Art for the Masses

Companion looks at three very different street artists and finds out what inspires them to transform a blank public space into something meaningful

Over the past 50 years, street art has become a global phenomenon, winning over ever more followers with its colourful and characterful images full of humour and humanity. From its roots in illegal graffiti, it has evolved into an urban art form that is often unsanctioned but welcomed, or even commissioned to make a neighbourhood safer and more appealing.

In recent years, it has resurfaced in galleries and auction houses. By definition, though, it belongs on the streets, accessible to everyone, highlighting urgent social and political issues, reflecting popular culture. As such, it has become increasingly sought after among tourists as an alternative way to discover a city.

What interests me is when people stop for a second and feel something.

Jacoba Niepoort

Jacoba Niepoort grew up in Denmark "with brushes and pencils in her hand". She started painting murals at high school in the US and has since painted over 40 more in the Americas and Europe, as well as producing numerous works on paper. In 2019, 25hours Hotel Indre By in Copenhagen invited her to contribute to one of two concepts for the hotel’s Passion rooms. When we spoke she was preparing for her second solo exhibition, 'Metamorphosis', at Gallery Hjorth in Horsens, Denmark.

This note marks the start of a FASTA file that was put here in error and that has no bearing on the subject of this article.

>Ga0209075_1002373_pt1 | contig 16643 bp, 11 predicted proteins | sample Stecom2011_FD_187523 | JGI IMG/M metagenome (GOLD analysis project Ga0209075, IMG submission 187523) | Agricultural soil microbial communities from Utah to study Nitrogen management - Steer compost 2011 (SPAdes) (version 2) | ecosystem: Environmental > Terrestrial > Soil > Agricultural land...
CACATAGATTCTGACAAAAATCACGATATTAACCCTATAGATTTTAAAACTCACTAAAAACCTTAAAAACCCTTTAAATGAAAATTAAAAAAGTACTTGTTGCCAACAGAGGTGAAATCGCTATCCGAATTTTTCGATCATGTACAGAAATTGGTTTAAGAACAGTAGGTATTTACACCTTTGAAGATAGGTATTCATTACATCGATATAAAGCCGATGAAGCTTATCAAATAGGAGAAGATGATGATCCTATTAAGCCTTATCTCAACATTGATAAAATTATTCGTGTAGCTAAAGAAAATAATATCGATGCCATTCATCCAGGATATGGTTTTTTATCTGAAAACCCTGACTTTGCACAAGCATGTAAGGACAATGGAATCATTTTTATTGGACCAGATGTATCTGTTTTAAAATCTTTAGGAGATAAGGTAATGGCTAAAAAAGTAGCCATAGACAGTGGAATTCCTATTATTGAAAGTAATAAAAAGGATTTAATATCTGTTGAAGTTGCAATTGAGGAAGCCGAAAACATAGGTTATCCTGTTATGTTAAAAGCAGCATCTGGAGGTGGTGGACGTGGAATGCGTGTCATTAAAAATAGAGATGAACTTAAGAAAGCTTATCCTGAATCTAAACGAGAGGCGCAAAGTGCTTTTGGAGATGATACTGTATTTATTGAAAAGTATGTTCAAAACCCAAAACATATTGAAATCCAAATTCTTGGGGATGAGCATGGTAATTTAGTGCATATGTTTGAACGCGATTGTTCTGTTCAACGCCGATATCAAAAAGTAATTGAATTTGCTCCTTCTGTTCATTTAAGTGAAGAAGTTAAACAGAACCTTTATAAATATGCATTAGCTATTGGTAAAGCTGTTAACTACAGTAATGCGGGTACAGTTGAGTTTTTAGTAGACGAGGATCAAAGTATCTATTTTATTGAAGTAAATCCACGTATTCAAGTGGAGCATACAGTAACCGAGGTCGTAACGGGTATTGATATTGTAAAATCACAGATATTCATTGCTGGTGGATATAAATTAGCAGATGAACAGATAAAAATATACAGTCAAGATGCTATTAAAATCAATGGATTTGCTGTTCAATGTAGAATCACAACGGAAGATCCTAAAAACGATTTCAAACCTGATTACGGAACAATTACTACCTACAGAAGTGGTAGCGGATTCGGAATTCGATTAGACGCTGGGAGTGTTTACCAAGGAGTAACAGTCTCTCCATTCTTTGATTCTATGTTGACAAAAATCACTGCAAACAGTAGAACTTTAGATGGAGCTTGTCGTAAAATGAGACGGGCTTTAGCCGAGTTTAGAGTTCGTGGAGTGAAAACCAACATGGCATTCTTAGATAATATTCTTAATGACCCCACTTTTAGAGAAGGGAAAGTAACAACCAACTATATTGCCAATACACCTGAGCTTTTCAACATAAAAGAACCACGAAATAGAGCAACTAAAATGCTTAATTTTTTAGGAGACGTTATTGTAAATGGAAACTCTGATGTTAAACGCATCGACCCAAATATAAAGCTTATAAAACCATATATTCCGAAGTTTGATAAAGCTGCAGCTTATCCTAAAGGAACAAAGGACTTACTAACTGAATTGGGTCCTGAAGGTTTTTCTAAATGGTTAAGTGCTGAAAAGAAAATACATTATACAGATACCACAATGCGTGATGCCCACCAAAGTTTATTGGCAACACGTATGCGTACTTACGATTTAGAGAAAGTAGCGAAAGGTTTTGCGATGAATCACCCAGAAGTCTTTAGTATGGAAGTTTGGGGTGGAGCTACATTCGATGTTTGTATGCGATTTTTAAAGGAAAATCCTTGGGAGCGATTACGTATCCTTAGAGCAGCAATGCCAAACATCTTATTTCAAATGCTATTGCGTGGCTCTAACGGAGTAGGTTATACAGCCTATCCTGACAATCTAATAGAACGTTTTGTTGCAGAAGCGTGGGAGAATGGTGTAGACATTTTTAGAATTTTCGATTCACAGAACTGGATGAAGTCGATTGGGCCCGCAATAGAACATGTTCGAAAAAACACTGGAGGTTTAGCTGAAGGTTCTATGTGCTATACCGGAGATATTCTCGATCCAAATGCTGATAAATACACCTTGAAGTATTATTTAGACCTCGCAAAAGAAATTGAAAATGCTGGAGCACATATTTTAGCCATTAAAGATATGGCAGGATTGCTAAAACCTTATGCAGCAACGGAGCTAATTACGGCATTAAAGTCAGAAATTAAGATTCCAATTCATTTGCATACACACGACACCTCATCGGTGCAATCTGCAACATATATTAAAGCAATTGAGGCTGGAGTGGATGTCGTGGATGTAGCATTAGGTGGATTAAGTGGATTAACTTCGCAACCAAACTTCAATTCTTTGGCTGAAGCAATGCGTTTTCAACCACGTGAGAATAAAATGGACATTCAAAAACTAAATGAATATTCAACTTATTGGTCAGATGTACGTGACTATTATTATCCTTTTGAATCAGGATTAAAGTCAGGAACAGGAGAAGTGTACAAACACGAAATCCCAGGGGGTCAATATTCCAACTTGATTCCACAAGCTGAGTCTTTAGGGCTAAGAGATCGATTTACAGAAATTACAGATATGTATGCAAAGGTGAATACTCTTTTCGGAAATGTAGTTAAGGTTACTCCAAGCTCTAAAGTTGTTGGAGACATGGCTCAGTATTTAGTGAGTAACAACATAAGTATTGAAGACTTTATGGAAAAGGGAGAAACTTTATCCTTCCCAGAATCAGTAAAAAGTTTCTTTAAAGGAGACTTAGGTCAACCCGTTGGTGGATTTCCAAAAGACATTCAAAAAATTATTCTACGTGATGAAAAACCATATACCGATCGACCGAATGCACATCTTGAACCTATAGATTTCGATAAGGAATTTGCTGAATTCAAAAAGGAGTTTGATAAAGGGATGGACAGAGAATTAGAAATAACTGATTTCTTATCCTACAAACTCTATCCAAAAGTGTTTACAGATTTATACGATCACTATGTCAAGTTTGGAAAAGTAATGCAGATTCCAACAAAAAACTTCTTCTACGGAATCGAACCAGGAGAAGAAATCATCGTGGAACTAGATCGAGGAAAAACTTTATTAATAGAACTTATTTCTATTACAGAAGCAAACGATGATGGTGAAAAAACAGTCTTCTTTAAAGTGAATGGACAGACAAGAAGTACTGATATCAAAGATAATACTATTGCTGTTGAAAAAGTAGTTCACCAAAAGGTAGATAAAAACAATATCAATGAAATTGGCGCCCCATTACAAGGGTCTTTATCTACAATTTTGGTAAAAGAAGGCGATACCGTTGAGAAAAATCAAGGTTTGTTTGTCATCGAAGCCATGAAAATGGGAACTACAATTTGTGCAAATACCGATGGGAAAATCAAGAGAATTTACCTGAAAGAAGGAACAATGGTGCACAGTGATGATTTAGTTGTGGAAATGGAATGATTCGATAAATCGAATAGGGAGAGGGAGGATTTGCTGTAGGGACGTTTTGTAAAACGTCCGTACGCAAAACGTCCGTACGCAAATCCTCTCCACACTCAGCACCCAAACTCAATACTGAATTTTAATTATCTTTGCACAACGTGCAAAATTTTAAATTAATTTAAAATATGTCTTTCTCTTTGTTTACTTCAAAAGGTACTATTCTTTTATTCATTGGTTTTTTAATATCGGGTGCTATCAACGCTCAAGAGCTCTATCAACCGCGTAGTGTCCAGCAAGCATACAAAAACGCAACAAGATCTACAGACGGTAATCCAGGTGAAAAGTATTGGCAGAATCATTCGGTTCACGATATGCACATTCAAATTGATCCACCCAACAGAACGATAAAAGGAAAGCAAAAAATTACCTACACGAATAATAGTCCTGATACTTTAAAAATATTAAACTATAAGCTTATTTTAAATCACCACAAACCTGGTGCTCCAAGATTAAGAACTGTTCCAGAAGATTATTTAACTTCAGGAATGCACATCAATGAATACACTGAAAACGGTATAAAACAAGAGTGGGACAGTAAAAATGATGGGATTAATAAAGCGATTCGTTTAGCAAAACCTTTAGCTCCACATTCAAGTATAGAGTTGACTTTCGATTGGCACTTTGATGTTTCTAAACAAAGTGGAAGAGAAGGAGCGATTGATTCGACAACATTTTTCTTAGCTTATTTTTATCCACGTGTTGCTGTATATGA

How did you start painting murals?

My high school had a very creative art programme. The oldest students had done these big portraits and I remember thinking, this is larger than life, I want to do something like this. I did my first mural in the school at 18, inspired by an image from a Walt Whitman poem, and they paid me to do four more. While I was at uni, at Massachusetts Amherst, I went to Mexico and created murals with kids from a local orphanage. It was that process of sharing and teaching and giving back that inspired me, too.

When did you decide to pursue art professionally?

I thought I would work for the World Bank and fix the world! I did my Masters in international development at Roskilde in Denmark, focusing on artists who create political and social art, and worked for a time for the Danish Center for Culture and Development. Art was always a sideline, though, and I went full time about six years ago.

How do you create your murals?